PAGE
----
Janet asked if I could explain Teapot Hill. For those of you who are new to my blog and are wondering about this oddly named place, you can read about it in this previous post. To be honest, sometimes I worry that you are going to get Teapot fatigue. I tend to write a lot about it, and post a fair number of pictures from there as well. But it's a big part of my life. I hike it at least once a week during the winter, and several times a week the rest of the year. It's one of the things I love the most about where I live. The funny thing is, after writing a post about how much I love the winter, the one downside to the cold and icy weather is that I haven't been able to get up Teapot since the hike with my brother and niece. It's treacherous right now. A friend and I attempted it on New Year's day and turned back. The path was a sheet of ice. Which means there's a bright side to the melting snow and warmer days. I'll soon be back to hiking Teapot.

Monday, January 4, 2016

Confession Time

I sat down this morning to sort through my pictures in order to do a post about Christmas. In a matter of minutes I felt completely overwhelmed by the number of pictures I had taken. As I scrolled through all of them I also realized that if I included a photo of each person who was here to celebrate, you were going to have a severe case of picture fatigue before you got through even half of the blog post. So my apologies, but you are stuck with this Cole's Notes version of the 2015 Hammond Christmas.

I'll start out with the group picture, just so you know we really did have an overflowing cottage. If you throw in the photographer (that would have been me), the head count was fifteen. It's not a perfect picture, but with that many people, plus an errant dog making an appearance, this is as good as it gets.

One of the very special parts of the holiday was my mom getting to spend time with both of her great granddaughters.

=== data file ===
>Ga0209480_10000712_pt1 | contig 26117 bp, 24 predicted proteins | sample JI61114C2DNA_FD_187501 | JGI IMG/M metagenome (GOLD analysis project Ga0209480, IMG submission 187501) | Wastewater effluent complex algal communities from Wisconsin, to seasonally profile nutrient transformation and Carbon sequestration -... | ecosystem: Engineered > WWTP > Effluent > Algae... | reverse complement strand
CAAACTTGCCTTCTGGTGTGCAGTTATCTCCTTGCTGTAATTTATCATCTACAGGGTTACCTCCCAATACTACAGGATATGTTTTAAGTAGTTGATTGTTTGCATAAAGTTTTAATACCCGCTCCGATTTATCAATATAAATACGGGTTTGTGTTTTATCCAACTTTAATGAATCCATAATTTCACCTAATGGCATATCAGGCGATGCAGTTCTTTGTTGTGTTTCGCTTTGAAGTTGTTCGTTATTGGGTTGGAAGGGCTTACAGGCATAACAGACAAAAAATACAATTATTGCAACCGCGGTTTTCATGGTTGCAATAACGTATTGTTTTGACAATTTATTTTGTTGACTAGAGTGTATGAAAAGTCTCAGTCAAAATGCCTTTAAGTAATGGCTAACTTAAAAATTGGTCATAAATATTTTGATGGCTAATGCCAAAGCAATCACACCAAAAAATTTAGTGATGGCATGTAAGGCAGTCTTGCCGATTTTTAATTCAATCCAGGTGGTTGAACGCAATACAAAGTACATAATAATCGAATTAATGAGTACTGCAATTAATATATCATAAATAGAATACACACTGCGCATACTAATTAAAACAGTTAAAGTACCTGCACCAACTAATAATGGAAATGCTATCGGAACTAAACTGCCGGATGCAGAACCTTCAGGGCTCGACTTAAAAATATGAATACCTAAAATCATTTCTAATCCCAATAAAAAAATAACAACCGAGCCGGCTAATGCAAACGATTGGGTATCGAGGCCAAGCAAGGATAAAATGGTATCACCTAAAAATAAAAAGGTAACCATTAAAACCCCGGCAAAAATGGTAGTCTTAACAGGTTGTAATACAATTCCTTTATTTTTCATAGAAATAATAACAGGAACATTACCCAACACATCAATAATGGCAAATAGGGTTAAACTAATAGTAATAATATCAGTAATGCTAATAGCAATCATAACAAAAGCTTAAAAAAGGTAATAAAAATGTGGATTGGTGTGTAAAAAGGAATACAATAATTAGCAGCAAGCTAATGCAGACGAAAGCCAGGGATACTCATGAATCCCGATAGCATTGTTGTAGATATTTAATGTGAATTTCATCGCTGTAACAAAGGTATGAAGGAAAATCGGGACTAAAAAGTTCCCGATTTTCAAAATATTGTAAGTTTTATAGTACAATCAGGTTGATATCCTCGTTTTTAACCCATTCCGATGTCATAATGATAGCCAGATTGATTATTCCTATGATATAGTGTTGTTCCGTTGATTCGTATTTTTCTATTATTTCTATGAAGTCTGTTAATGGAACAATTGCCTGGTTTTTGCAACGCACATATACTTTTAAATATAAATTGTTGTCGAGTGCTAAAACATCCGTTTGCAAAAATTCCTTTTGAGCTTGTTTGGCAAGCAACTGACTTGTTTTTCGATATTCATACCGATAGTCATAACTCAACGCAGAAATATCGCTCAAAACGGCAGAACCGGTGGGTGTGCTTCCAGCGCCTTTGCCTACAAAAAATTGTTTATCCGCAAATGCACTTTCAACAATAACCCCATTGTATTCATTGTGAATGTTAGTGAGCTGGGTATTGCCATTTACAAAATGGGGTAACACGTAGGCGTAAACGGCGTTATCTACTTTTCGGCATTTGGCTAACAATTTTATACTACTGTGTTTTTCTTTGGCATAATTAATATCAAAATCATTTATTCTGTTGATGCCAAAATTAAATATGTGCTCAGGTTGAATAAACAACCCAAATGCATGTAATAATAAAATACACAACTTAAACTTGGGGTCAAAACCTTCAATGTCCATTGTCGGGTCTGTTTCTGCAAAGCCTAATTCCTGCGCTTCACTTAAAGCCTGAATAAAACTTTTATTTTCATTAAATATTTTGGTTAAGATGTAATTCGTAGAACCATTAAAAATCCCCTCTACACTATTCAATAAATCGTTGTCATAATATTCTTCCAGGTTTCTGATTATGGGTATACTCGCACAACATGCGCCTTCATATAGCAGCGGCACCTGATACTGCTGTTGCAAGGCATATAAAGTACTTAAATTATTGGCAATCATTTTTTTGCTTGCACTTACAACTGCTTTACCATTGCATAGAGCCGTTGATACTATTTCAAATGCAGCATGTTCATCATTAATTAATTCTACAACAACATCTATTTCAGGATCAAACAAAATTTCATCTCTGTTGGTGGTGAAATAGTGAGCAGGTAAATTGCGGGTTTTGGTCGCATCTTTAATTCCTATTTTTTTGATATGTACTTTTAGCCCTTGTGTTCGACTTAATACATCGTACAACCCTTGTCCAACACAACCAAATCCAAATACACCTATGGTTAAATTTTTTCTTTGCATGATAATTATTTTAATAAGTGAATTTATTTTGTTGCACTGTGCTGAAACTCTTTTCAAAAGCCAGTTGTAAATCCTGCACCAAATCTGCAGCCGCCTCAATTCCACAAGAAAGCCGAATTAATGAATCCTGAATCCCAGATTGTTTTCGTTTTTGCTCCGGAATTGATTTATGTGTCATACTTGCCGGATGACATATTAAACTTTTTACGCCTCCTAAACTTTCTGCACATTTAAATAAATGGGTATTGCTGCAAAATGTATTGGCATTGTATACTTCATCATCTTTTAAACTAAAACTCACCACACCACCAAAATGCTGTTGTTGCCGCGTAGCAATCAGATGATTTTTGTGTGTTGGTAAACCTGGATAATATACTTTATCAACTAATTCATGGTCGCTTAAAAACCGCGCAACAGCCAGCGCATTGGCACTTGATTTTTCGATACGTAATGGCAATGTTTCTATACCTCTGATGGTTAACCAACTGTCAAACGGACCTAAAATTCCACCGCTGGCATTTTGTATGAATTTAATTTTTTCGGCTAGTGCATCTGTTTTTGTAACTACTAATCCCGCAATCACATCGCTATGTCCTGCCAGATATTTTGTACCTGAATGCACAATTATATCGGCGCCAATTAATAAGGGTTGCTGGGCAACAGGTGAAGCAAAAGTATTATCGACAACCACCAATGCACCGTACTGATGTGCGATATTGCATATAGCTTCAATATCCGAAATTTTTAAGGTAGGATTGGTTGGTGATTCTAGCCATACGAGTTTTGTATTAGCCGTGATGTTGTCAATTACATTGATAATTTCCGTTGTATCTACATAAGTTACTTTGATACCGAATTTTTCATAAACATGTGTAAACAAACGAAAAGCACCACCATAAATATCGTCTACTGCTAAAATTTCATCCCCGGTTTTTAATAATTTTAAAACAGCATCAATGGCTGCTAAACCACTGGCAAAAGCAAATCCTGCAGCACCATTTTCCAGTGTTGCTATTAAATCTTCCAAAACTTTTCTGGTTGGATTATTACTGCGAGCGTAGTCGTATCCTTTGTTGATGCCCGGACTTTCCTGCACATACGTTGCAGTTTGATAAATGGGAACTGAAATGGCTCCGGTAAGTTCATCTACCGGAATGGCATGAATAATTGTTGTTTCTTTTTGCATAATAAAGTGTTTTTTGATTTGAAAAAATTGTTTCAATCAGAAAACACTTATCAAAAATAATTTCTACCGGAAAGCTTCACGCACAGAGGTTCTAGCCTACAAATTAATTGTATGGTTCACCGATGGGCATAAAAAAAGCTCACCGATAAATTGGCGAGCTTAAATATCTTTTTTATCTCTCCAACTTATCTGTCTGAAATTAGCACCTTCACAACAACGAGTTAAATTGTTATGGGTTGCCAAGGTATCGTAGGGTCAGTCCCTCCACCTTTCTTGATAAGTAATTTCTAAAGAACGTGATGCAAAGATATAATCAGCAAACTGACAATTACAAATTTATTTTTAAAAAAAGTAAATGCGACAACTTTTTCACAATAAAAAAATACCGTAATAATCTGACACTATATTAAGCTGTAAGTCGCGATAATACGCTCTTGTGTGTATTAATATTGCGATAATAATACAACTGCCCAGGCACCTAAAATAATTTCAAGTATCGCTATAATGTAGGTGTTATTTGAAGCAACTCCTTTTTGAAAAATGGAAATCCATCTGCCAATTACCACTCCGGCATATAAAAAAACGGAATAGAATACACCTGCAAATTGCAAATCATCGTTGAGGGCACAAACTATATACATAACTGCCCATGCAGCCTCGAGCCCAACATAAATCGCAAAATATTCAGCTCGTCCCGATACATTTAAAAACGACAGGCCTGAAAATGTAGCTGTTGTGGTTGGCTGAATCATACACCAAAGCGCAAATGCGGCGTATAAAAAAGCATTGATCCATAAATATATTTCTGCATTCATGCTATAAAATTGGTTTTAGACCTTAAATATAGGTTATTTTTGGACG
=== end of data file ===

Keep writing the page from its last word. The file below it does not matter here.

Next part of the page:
It was my niece Danielle's first visit to our cottage, so of course I had to take her up Teapot Hill. Here she is at the very top, holding one of the 33 teapots we spotted on the hike.

Two days before Christmas we got snow! It was Lucy's first time playing in it, and she was hilarious. She kept flinging herself down, making snow angels. Then she would hold out her tongue and try to catch snowflakes on it, giggling the whole time. Most of all, she loved making a snowman.

Here's the Wowligan sweater I knit for Lucy. The picture of her wearing it isn't great, but it was the best I could manage when trying to get a two year old on a Christmas cookie high to model. Ravelry details here.

Ella's Oslo-Anorak, which I have renamed Licorice Allsorts,  is just a little too big, so pictures of her wearing it will follow in a few weeks. Besides, even if it had fit, there was no way to get her into the sweater because someone was always holding her. My brother was especially guilty of this. Every time I turned around he had Ella!

Christmas is a funny thing. Weeks, and perhaps months if you are a knitter, go into planning it. Then there is this intense, crazy, busy, loud, fun time together that is over in a heartbeat. It was wonderful having everyone here, and we had a great time together. But I have to confess, when it was over I felt a bit like this picture.

Happy New Year!